We are starting our 4th year with chickens and one of the things that I find interesting about them are there preferences as far as produce. This morning when I did chores, I stopped in the high tunnel and grabbed a handful of mizuna. My plan was to stick it in my smoothie for the day, but on a whim I decided to give it to the hens. Of course, there was a mad dash to see what lovely green had made an appearance. It was quickly apparent that mizuna was not to their liking. Everyone wanted to try it, but no one came back for another bite.
So far, these are the items our chickens would rather do without:
Squash (will eat eventually)
Our gals are lucky to get all the ends of the lettuces used at the restaurant. That is about all the produce waste there is there. The goats love the lettuce ends as well. When I come in with a bag, they work on picking it apart before I can even get the bag open.
This weekend we will be cleaning up the high tunnel beds so there will be some weeds for feasting on by the lovely ladies.
I am in a life or death (theirs, not mine) competition with tomato horn-worms. Found one on the peppers on Saturday and 3 more today. 1 on a pepper plant and 2 on tomatoes. It was IMMENSELY satisfying to toss them to the chickens and watch them dismember him in a frenzy. A big juicy caterpillar like that is a real prize to the hens. The first one there grabs it and runs, and a gang chases her. The caterpillar is all gone in a minute or so as they pick it apart. If this does not sound like sweet revenge to you, you have never been to battle with these guys.
I know there are many more out there. My rivals for tomatoes are well-equipped for battle. Evolution has made them look so much like a curled tomato leaf that they are nearly impossible to spot. The best way is to look for the damage (almost always defoliation) and then search in that area. Frass, the fancy word for bug poop, is another tell-tale sign. These guys are such voracious eaters that they form a lot of frass. They are eating, and therefore, pooping machines.
There is an organic control for them (and all caterpillars) called BT. I may resort to that, but we will see.
The lesson I mulled over in the garden today was rivalry. The horn-worms and I are rivals and the chickens and the horn-worms are rivals. Unfortunately, if I let the chickens in the garden, they would be much bigger rivals for the garden crops–eating nearly everything. However, it sure is nice to turn those disgustingly plump caterpillars into a nice lunch for a hen. Gardens are a matter of life and death. Who eats who is the name of the game.
Lily wanted to help make strawberry freezer jam and got very excited about being on the blog, so here she is. I have always made regular cooked jam, but a friend said that strawberry freezer jam tastes more like fresh strawberries and it’s true. The flavor is as close as you can get. It somehow suspends that just picked flavor–way better than a traditional cooked jam or even frozen strawberries that always defrost into a watery strawberry soup. We used the super-easy recipe for strawberry freezer jam that can be made with Ball’s Instant Pectin.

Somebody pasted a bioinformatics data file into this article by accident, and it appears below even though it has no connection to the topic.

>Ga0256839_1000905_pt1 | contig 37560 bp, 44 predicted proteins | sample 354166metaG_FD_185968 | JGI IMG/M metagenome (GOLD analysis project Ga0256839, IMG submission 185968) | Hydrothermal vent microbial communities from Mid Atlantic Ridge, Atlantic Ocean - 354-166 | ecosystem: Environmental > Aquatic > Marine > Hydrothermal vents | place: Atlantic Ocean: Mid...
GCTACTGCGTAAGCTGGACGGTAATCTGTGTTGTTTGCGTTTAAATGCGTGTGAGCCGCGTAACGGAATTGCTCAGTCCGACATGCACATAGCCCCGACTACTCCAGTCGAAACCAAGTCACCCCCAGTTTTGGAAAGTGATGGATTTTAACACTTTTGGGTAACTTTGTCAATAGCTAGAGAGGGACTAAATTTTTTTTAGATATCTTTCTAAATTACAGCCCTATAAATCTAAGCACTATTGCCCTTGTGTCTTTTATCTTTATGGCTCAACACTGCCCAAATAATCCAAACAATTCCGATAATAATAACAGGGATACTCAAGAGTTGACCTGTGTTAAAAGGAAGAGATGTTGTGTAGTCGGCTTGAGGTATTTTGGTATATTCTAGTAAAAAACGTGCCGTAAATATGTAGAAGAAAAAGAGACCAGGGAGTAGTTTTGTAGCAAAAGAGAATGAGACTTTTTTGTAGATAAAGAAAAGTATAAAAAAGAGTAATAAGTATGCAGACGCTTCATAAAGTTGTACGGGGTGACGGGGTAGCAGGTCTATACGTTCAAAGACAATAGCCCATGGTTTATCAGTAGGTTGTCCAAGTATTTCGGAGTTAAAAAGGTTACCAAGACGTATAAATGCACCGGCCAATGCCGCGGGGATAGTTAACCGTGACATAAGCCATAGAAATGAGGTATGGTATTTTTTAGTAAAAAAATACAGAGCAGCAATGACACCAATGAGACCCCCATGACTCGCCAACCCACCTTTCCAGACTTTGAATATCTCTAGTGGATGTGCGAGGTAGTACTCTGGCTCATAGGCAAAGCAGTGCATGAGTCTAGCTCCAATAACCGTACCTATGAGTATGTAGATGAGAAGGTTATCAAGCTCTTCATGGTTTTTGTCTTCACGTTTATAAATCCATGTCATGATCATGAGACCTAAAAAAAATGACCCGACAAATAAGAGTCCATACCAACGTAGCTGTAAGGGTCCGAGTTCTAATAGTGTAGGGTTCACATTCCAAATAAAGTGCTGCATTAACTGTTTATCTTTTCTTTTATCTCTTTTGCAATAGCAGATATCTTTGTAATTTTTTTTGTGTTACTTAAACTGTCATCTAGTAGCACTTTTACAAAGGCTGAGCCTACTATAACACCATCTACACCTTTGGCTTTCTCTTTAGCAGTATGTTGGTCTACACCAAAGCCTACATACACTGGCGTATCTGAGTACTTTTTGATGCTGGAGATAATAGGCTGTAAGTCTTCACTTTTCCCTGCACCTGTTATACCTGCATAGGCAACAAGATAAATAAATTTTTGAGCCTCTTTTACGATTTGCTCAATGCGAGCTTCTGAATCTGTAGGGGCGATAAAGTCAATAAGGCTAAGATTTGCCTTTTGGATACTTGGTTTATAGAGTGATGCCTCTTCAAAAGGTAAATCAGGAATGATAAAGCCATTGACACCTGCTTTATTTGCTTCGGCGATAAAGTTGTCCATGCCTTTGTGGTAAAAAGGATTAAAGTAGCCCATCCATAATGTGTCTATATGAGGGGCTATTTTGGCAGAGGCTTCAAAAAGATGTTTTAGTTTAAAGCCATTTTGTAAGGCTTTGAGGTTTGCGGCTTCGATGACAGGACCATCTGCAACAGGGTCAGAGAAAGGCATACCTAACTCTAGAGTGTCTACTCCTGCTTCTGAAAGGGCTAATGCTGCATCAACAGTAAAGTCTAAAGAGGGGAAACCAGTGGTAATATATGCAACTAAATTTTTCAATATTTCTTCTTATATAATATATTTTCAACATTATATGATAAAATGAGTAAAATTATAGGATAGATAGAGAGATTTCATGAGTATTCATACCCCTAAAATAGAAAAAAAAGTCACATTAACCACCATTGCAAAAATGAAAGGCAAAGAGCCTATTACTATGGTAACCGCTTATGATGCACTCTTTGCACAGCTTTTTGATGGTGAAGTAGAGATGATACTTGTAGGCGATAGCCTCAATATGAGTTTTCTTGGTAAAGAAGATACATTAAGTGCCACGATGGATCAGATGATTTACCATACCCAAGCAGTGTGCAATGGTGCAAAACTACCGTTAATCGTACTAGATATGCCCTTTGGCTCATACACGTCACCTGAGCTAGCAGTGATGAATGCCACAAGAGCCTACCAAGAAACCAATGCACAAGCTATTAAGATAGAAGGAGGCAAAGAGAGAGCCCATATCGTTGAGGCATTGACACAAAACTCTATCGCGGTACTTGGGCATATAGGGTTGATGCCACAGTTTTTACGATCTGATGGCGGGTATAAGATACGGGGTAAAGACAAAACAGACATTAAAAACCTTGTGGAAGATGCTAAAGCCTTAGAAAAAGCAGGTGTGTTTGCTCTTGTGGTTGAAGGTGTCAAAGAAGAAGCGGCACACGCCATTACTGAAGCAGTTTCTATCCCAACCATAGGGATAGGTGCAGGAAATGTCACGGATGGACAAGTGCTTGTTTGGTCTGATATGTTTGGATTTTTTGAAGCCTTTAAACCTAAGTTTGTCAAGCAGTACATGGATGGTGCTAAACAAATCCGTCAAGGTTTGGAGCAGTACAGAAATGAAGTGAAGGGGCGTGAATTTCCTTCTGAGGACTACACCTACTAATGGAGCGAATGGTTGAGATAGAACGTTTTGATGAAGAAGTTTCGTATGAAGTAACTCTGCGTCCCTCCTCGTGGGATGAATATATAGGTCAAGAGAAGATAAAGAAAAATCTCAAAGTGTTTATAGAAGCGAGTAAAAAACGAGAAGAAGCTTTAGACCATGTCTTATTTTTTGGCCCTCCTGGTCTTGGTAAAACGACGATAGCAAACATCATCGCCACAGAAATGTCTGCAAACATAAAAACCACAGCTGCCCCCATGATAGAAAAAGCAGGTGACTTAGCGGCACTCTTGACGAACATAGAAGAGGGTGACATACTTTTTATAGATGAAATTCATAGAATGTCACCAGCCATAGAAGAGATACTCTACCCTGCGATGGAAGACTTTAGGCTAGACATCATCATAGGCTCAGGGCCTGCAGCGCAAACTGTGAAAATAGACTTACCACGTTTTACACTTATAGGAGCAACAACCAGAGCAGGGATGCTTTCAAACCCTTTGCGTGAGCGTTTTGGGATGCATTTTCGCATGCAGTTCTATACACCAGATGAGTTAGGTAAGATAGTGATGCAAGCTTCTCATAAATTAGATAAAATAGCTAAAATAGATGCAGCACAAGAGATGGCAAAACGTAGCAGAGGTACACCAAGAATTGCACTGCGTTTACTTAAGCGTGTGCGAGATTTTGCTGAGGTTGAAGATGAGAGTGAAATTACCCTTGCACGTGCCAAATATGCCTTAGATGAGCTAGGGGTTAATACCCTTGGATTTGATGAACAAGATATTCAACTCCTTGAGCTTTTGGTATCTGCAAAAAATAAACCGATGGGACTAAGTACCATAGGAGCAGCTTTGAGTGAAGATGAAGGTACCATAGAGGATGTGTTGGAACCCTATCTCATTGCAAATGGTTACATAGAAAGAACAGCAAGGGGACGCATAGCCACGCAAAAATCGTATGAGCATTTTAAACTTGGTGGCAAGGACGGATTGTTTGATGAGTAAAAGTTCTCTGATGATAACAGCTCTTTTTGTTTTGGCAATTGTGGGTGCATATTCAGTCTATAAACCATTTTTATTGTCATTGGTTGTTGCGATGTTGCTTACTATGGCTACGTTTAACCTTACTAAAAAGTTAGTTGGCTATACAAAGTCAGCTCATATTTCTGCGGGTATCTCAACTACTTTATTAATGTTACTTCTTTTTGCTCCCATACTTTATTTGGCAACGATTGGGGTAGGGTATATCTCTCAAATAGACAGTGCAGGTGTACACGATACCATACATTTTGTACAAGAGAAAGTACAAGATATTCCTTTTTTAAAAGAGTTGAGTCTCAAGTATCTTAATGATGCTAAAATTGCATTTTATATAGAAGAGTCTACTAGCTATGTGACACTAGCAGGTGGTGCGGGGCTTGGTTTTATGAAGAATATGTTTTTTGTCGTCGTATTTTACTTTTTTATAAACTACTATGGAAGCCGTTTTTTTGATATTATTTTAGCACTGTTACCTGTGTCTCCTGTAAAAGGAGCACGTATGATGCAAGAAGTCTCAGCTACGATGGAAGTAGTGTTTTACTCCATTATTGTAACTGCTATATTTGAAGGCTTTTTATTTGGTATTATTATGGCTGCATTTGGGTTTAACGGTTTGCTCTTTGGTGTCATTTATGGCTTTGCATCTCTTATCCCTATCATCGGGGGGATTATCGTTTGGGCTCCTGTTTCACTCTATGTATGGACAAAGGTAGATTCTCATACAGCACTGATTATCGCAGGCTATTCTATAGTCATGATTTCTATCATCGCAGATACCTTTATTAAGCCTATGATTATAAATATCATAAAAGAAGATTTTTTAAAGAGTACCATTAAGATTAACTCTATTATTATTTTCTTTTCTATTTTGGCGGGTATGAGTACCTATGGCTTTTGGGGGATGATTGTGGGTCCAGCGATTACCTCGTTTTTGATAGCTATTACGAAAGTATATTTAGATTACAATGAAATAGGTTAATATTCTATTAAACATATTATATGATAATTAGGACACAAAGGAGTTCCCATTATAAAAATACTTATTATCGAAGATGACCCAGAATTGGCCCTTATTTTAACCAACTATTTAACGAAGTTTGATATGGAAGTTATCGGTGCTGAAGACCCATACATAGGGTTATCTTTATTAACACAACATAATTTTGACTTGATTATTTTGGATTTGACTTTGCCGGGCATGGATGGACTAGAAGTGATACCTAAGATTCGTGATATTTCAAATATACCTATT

2 TBSP instant pectin
2/3 c sugar
1 2/3 c smashed strawberries
Mix pectin and sugar, add berries, stir and put into freezer containers.
It really cannot get any easier than that. Too easy. Sort of feels like cheating. After we finished our jam making, we went out to the barn to give the chickens the strawberry tops–a favorite food for them. As you can see, Lily had a lot of fun.
The strawberry season around here this year was very short and the harvest meager. The crazy cold and wet spring alternating with periods of jungle heat was a bad one for strawberries. My high tunnel bed did ok, but the outdoor ones were lackluster. In order to have enough to do jam, I purchased berries from farmer friends at market.
As of yesterday, it is officially raspberry season here at Small Wonder Farm. A season that will go on and on and on and on and on. Raspberries produce here no matter what and the only thing that really stops them is killing frosts. They are so numerous and tedious to harvest, I am always happy to see them freeze!
Yes, we had many presents, a very excited little girl, and all the rest; but we also had a breathtakingly beautiful white Christmas with 6 or so inches of fluffy snow on top of what we already had. The chicken portraits were inspired by my new zoom lens. We also had a beautiful platter of FRESH veggies picked today! I took a picture of my harvest basket nestled in the snow. Absolutely amazing. The word sustenance has been in my head all day. The sustenance of home-grown food even in the coldest winter and the sustenance of our souls and our family on this Christmas day. I thought of all the eggs those ladies have “donated” to the sustenance of our bodies and the hours of enjoyment they and the goats provide us. I gave the goats and chickens my best rendition of “We Wish You A Merry Christmas.” Insane?, perhaps, but I think they enjoyed it.
Now, Paco is on his way out the door with a big basket of carrot, radish, and beet trimmings for the chickens and goats. Sustenance.
This post is a bit overdue. Winter hit big time about 8 days ago. We had about 4 inches of snow, but the big story has been the deep freeze around here. Early December lows are uncharacteristically low. We have had nights in the single digits. What does that mean for the farm? It means it is time to batten down the hatches. Here’s what I mean:
Chickens have been shut into the barn. If the days get in the 20’s we go ahead and let them circulate in the “common area” of the barn, but keep them closed up inside at night. We use two stalls and attempt to get one rooster and approximately half the hens in each stall. Stalls have been equipped with hanging feeders, metal water founts sitting on warmers so the water won’t freeze, and heat lamps–2 per stall. They also have more roosting areas thanks to Paco and fresh straw.